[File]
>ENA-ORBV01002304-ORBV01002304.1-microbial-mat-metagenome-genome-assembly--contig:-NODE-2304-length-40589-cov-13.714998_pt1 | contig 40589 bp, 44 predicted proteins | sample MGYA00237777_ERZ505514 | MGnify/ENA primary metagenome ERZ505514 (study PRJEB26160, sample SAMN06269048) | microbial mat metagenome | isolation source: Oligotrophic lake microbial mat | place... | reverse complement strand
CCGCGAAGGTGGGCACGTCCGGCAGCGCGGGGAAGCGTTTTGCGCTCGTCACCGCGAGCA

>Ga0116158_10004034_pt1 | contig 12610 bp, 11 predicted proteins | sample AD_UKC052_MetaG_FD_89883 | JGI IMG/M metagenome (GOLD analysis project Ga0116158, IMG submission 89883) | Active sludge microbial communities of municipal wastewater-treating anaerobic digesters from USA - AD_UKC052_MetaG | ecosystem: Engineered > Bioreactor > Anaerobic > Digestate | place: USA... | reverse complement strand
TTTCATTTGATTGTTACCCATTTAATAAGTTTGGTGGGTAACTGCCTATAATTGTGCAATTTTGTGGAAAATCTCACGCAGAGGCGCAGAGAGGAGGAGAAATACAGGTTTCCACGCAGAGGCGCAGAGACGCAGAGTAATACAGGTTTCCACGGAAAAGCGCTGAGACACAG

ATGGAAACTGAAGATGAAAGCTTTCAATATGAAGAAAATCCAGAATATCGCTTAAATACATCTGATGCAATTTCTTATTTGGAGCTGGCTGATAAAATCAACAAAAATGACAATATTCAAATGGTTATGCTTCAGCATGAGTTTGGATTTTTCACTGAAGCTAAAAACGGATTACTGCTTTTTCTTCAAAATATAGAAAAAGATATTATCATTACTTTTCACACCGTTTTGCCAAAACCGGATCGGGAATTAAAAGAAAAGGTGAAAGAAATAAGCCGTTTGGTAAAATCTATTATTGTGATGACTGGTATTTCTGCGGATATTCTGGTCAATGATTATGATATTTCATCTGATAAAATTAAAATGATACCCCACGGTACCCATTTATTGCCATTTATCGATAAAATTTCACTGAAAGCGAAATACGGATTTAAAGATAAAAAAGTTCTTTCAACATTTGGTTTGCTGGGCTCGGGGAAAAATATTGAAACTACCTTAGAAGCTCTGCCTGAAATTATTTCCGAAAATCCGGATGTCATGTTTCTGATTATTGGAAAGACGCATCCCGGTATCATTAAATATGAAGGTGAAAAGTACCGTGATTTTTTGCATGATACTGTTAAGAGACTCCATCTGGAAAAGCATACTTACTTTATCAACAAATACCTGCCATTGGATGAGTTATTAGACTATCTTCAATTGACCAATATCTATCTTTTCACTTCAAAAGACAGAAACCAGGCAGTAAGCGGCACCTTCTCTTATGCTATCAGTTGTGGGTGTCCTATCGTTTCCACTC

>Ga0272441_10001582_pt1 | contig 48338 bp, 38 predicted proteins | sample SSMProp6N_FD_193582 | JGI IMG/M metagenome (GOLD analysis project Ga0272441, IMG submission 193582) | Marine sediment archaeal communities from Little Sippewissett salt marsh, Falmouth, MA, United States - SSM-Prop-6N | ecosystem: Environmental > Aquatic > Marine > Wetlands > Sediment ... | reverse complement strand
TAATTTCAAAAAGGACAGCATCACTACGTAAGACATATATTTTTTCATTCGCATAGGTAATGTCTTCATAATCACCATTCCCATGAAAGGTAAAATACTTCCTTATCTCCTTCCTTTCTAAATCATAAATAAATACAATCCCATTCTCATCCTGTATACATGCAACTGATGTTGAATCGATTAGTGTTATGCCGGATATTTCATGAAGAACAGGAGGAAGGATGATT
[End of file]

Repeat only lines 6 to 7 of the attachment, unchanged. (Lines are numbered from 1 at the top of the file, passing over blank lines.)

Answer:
>Ga0272441_10001582_pt1 | contig 48338 bp, 38 predicted proteins | sample SSMProp6N_FD_193582 | JGI IMG/M metagenome (GOLD analysis project Ga0272441, IMG submission 193582) | Marine sediment archaeal communities from Little Sippewissett salt marsh, Falmouth, MA, United States - SSM-Prop-6N | ecosystem: Environmental > Aquatic > Marine > Wetlands > Sediment ... | reverse complement strand
TAATTTCAAAAAGGACAGCATCACTACGTAAGACATATATTTTTTCATTCGCATAGGTAATGTCTTCATAATCACCATTCCCATGAAAGGTAAAATACTTCCTTATCTCCTTCCTTTCTAAATCATAAATAAATACAATCCCATTCTCATCCTGTATACATGCAACTGATGTTGAATCGATTAGTGTTATGCCGGATATTTCATGAAGAACAGGAGGAAGGATGATT